Let your eyes look right on, and let your eyelids look straight before you.
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EXPOSITORY (ENGLISH BIBLE)Let thine eyes look right on.—Comp. the advice of Ecclesiasticus 7:36, “Whatsoever thou takest in hand, remember the end,” and of Hebrews 12:2, to look “unto Jesus, the author and finisher of our faith.”Proverbs 4:23. Proverbs 4:27.
and thine eyelids look straight before thee; to the precepts of the word, to observe them; to the promises of it for encouragement; to the examples of the saints gone before, as motives to excite diligence, and to exercise patience, faith, and hope; to the mercy of our Lord Jesus Christ for eternal life, and to the blessed hope laid up in heaven.Let thine eyes look right on, and let thine eyelids look straight before thee.
EXEGETICAL (ORIGINAL LANGUAGES)Verse 25 - Let thine eyes look right on, and let thine eyelids lock straight before thee. "To look right on" and "to look straight before one" is to fix the eyes steadily and unswervingly upon an object before them, not to allow the gaze to deflect either to the right hand or to the left. As a noun, the word nokakh, rendered "right on," signifies what is straight in front of one; adverbially, it has the same meaning as that given in the Authorized Version. The corresponding "before" (neged) is substantively the side of any object which is opposite one, and as a preposition is equivalent to "before," "in the presence of," like the Latin coram. The versions (LXX., Syriac, Targum) take nokakh in the sense of "right things:" "Let thine eyes look at right things;" contemplate them, aim at justice and equity. This meaning is given to the cognate adjective nakoakh in Proverbs 8:9; Proverbs 24:26; Isaiah 26:10; Isaiah 30:10; Isaiah 59:14; but in the Proverbs the word nokakh only occurs twice (here and ver. 21), either as an adverb, "right on," "straightforwardly," or as a preposition, "before." Look straight. Gesenius takes this verb yashar in hiph., "to make straight," as used elliptically: "Let thine eyelids direct a way before thee;" but the meaning is the same as "Let them look straight before thee." The Syriac, Gejerus, and Holden render, "Let thine eyelids direct thy way before thee;" i.e. do nothing rashly, but everything with premeditation; examine thy conduct, and see that it is right. The verb yashar has this meaning, "to direct," in Proverbs 3:6; Proverbs 11:5, but it is here used intransitively (Mercerus). Eyelids (aph'appim); so called from their fluttering, rapid motion, here used by way of poetic parallelism with "eyes." What the command inculcates is simplicity of aim or principle, singleness of motive. The moral gaze is to be steadily fixed, because if it wanders indolently, lasciviously, aimlessly, it imperils the purity of the soul. This verse may be understood, as Zockler, as containing a command levelled against dishonest practices. The man who intends to cheat his neighbour looks this way and that how he may deceive him. Such an interpretation may be maintained on the ground that the former verse is directed against falsehood in speech; this against falsehood in action. But the former view is preferable. If you wish to keep the heart, you must be guided by simplicity of aim; look not aside either to the one hand or to the other, lest you may be led astray by the seductions and temptations which imperil the onward and upward progress of the soul. The passage reminds us of the "single eye" (ἄπλους), "simple," i.e. intent on heaven and God, of Matthew 6:22.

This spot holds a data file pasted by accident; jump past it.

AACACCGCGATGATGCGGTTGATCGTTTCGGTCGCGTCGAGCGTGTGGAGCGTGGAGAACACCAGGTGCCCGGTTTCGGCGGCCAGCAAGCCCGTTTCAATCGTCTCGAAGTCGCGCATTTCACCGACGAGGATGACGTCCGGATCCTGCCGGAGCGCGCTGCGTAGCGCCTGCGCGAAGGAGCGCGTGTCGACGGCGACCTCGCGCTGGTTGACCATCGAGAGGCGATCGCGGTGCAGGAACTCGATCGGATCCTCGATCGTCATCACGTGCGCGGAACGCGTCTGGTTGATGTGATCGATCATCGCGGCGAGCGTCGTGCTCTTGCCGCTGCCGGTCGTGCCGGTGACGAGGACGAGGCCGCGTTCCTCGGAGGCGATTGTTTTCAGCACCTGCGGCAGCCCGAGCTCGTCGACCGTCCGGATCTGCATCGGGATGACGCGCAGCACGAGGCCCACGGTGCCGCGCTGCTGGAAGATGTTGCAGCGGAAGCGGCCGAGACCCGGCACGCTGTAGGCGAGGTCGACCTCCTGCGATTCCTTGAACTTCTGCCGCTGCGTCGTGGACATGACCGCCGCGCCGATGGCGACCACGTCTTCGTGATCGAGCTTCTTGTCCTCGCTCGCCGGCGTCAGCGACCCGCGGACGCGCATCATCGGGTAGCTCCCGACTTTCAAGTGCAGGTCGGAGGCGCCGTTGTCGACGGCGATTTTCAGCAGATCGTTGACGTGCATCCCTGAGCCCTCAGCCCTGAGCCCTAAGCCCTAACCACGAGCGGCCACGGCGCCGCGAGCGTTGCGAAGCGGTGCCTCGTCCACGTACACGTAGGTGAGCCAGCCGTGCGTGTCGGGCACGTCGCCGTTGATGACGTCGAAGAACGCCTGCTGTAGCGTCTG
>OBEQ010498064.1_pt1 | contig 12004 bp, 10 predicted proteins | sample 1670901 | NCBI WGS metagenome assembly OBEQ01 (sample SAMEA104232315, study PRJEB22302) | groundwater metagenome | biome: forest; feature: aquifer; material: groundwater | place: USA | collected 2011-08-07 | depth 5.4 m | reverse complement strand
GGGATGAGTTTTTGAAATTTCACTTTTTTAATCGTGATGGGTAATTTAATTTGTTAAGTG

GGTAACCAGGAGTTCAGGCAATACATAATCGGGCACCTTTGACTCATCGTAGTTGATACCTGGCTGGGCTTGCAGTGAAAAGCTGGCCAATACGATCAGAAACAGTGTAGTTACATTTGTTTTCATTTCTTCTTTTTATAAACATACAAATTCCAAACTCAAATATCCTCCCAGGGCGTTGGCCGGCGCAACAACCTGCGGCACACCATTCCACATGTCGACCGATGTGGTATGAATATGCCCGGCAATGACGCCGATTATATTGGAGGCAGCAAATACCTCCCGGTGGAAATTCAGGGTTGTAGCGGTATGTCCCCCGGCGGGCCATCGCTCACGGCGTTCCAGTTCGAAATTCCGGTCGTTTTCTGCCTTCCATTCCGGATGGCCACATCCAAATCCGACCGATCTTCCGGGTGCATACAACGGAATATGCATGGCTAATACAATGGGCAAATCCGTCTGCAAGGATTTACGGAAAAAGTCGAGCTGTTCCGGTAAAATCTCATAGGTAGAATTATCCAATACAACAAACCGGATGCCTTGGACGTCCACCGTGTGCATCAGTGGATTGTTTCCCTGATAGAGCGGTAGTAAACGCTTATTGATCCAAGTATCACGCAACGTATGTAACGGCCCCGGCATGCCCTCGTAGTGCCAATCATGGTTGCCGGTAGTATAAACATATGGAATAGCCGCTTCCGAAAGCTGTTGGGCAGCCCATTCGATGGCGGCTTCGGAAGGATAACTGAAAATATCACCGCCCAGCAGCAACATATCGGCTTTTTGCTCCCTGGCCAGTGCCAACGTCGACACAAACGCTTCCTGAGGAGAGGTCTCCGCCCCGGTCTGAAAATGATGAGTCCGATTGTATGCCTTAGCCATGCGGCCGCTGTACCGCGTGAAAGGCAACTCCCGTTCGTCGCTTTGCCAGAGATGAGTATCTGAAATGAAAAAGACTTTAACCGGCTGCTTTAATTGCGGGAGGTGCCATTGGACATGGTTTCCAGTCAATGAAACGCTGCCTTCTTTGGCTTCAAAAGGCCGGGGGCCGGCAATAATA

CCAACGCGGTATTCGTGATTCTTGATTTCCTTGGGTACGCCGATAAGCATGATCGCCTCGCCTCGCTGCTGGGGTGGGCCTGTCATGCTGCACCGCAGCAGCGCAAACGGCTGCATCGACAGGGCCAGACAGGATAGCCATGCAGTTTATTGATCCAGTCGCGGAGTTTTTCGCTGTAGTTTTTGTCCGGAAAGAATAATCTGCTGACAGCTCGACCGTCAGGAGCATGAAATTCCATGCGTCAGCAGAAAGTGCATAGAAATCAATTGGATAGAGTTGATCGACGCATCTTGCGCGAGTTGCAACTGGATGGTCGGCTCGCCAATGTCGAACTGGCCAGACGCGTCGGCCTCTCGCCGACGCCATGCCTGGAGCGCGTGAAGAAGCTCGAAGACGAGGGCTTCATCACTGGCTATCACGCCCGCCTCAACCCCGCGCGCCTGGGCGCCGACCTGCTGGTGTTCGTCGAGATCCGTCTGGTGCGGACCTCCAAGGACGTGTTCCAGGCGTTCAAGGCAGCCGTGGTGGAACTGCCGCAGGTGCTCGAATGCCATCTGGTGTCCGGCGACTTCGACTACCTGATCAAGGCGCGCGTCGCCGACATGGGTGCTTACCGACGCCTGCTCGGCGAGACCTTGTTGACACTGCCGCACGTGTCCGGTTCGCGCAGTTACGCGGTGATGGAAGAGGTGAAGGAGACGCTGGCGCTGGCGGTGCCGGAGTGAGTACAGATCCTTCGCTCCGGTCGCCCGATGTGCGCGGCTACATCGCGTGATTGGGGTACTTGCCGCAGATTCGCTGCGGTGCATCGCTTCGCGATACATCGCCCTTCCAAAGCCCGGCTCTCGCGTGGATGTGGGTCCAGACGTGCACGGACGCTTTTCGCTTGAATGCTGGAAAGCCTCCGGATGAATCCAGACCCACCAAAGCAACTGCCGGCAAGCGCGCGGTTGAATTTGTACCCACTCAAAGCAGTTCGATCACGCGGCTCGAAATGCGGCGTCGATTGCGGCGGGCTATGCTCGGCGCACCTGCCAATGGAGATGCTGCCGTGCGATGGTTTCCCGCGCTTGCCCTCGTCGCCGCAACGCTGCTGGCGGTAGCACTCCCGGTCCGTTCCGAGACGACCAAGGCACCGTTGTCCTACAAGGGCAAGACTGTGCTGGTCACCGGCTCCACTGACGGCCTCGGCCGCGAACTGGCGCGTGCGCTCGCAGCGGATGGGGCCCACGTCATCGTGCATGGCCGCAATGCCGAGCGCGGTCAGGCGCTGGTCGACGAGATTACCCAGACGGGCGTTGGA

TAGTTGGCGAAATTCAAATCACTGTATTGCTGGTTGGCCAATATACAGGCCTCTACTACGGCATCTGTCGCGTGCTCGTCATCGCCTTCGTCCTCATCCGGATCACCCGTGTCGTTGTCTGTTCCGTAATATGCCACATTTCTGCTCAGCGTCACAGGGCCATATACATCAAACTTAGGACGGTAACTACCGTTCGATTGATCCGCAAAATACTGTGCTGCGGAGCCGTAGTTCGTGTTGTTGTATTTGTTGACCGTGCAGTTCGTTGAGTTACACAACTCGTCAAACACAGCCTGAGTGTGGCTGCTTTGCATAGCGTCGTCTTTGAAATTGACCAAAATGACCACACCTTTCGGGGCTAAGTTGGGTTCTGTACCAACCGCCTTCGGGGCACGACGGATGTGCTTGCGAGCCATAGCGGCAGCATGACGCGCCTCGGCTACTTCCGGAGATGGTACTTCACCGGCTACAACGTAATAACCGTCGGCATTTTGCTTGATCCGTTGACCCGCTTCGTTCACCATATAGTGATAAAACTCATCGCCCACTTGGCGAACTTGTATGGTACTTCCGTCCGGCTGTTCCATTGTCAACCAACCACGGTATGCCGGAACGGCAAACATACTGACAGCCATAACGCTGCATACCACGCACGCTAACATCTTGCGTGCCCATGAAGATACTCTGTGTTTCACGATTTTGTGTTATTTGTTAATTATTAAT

18 And the path of the just is like the brightness of the morning light,
Which shines more and more till the perfect day.
19 The way of the wicked is deep darkness,
They know not at what they stumble.
The Hebr. style is wont to conceal in its Vav (ו) diverse kinds of logical relations, but the Vav of 18a may suitably stand before 19a, where the discontinuance of this contrast of the two ways is unsuitable. The displacing of a Vav from its right position is not indeed without example (see under Psalm 16:3); but since Proverbs 4:19 joins itself more easily than Proverbs 4:18 to Proverbs 4:17 without missing a particle, thus it is more probable that the two verses are to be transposed, than that the ו of וארח (Proverbs 4:17) is to be prefixed to דּרך (Proverbs 4:18). Sinning, says Proverbs 4:16, has become to the godless as a second nature, so that they cannot sleep without it; they must continually be sinning, adds Proverbs 4:17, for thus and not otherwise do they gain for themselves their daily bread. With reference to this fearful self-perversion to which wickedness has become a necessity and a condition of life, the poet further says that the way of the godless is כּאפלה,